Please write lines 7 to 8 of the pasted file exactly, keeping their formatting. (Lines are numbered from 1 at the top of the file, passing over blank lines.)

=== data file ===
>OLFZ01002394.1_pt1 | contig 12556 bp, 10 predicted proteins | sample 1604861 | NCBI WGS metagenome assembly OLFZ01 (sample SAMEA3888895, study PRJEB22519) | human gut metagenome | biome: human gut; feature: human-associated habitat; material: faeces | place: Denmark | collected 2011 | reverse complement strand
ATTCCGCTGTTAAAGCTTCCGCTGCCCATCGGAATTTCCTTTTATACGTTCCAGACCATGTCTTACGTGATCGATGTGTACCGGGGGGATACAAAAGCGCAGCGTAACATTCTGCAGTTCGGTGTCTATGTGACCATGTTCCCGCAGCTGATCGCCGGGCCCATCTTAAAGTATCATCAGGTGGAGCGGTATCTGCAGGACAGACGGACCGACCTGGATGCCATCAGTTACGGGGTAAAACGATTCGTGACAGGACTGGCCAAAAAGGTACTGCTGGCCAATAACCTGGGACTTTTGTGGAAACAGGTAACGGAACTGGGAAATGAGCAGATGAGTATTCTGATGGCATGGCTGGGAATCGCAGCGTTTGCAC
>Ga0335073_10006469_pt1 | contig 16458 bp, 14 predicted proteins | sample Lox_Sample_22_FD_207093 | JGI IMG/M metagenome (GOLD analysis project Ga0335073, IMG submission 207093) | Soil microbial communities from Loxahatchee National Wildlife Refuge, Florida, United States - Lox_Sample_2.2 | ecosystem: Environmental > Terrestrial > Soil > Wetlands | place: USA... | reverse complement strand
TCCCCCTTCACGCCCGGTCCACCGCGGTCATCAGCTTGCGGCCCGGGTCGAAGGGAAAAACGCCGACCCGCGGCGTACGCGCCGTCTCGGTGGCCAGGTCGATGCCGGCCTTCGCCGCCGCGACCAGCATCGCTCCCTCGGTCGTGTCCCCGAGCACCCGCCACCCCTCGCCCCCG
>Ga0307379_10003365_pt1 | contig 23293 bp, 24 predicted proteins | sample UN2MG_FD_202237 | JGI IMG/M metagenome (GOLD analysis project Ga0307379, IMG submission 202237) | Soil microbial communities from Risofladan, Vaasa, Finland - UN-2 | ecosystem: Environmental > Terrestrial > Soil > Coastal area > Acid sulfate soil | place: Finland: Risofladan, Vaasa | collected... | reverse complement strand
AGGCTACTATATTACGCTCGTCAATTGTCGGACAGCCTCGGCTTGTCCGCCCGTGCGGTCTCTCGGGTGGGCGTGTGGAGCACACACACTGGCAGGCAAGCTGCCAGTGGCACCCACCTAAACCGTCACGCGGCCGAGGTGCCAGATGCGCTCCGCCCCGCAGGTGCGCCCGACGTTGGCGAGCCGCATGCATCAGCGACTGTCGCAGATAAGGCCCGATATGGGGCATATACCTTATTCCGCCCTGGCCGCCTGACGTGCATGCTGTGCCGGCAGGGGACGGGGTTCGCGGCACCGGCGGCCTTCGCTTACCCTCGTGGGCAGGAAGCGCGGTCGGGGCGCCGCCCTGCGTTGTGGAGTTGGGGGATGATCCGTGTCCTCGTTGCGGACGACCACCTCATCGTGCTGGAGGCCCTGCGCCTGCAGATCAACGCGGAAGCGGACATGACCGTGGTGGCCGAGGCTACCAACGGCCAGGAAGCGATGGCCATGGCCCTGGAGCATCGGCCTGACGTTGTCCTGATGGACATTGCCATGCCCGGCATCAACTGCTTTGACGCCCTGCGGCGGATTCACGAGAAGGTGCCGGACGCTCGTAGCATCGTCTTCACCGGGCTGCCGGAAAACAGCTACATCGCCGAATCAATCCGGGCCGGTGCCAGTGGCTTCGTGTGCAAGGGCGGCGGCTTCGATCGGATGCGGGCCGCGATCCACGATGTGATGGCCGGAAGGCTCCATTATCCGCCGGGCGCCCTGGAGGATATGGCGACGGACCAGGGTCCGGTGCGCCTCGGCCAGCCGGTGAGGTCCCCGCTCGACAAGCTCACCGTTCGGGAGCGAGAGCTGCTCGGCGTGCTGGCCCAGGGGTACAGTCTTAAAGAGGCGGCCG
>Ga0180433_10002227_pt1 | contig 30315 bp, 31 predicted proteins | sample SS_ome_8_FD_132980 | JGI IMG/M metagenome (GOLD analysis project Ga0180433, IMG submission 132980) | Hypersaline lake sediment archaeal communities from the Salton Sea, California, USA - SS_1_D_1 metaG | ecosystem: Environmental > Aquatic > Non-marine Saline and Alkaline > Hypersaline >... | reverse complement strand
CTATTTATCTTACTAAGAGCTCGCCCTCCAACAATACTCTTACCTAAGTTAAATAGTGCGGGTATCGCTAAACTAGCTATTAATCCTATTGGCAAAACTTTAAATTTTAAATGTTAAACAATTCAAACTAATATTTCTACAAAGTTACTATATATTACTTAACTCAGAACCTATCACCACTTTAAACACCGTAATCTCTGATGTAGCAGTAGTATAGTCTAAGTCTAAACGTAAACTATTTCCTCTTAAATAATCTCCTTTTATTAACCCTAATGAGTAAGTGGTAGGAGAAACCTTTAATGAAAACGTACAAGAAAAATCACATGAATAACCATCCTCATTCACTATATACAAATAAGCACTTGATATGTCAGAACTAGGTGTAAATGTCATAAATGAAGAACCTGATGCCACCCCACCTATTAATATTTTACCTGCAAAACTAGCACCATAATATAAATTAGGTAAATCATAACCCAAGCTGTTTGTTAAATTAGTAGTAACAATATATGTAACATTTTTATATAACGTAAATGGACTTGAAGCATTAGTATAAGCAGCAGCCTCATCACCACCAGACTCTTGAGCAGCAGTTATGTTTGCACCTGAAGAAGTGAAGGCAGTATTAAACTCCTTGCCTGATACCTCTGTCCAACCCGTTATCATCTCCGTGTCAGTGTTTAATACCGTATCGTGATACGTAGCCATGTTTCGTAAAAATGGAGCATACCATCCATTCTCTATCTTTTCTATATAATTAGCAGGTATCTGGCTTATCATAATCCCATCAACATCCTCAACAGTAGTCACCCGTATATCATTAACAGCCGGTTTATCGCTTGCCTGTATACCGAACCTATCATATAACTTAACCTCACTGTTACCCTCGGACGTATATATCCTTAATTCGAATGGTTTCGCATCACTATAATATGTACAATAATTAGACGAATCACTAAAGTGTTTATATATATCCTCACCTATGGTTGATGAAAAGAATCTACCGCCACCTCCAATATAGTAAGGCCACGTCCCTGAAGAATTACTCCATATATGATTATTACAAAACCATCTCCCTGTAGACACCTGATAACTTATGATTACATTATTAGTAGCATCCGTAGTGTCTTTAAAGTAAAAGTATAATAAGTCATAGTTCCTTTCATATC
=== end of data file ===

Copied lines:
>Ga0180433_10002227_pt1 | contig 30315 bp, 31 predicted proteins | sample SS_ome_8_FD_132980 | JGI IMG/M metagenome (GOLD analysis project Ga0180433, IMG submission 132980) | Hypersaline lake sediment archaeal communities from the Salton Sea, California, USA - SS_1_D_1 metaG | ecosystem: Environmental > Aquatic > Non-marine Saline and Alkaline > Hypersaline >... | reverse complement strand
CTATTTATCTTACTAAGAGCTCGCCCTCCAACAATACTCTTACCTAAGTTAAATAGTGCGGGTATCGCTAAACTAGCTATTAATCCTATTGGCAAAACTTTAAATTTTAAATGTTAAACAATTCAAACTAATATTTCTACAAAGTTACTATATATTACTTAACTCAGAACCTATCACCACTTTAAACACCGTAATCTCTGATGTAGCAGTAGTATAGTCTAAGTCTAAACGTAAACTATTTCCTCTTAAATAATCTCCTTTTATTAACCCTAATGAGTAAGTGGTAGGAGAAACCTTTAATGAAAACGTACAAGAAAAATCACATGAATAACCATCCTCATTCACTATATACAAATAAGCACTTGATATGTCAGAACTAGGTGTAAATGTCATAAATGAAGAACCTGATGCCACCCCACCTATTAATATTTTACCTGCAAAACTAGCACCATAATATAAATTAGGTAAATCATAACCCAAGCTGTTTGTTAAATTAGTAGTAACAATATATGTAACATTTTTATATAACGTAAATGGACTTGAAGCATTAGTATAAGCAGCAGCCTCATCACCACCAGACTCTTGAGCAGCAGTTATGTTTGCACCTGAAGAAGTGAAGGCAGTATTAAACTCCTTGCCTGATACCTCTGTCCAACCCGTTATCATCTCCGTGTCAGTGTTTAATACCGTATCGTGATACGTAGCCATGTTTCGTAAAAATGGAGCATACCATCCATTCTCTATCTTTTCTATATAATTAGCAGGTATCTGGCTTATCATAATCCCATCAACATCCTCAACAGTAGTCACCCGTATATCATTAACAGCCGGTTTATCGCTTGCCTGTATACCGAACCTATCATATAACTTAACCTCACTGTTACCCTCGGACGTATATATCCTTAATTCGAATGGTTTCGCATCACTATAATATGTACAATAATTAGACGAATCACTAAAGTGTTTATATATATCCTCACCTATGGTTGATGAAAAGAATCTACCGCCACCTCCAATATAGTAAGGCCACGTCCCTGAAGAATTACTCCATATATGATTATTACAAAACCATCTCCCTGTAGACACCTGATAACTTATGATTACATTATTAGTAGCATCCGTAGTGTCTTTAAAGTAAAAGTATAATAAGTCATAGTTCCTTTCATATC